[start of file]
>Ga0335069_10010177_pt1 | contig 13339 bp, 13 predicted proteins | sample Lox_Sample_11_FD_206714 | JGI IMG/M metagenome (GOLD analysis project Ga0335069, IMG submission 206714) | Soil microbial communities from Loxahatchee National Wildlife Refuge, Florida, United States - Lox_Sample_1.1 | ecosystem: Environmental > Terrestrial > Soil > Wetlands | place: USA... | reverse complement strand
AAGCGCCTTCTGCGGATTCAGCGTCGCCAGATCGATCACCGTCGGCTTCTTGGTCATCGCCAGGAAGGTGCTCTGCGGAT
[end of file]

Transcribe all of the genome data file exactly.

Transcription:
>Ga0335069_10010177_pt1 | contig 13339 bp, 13 predicted proteins | sample Lox_Sample_11_FD_206714 | JGI IMG/M metagenome (GOLD analysis project Ga0335069, IMG submission 206714) | Soil microbial communities from Loxahatchee National Wildlife Refuge, Florida, United States - Lox_Sample_1.1 | ecosystem: Environmental > Terrestrial > Soil > Wetlands | place: USA... | reverse complement strand
AAGCGCCTTCTGCGGATTCAGCGTCGCCAGATCGATCACCGTCGGCTTCTTGGTCATCGCCAGGAAGGTGCTCTGCGGAT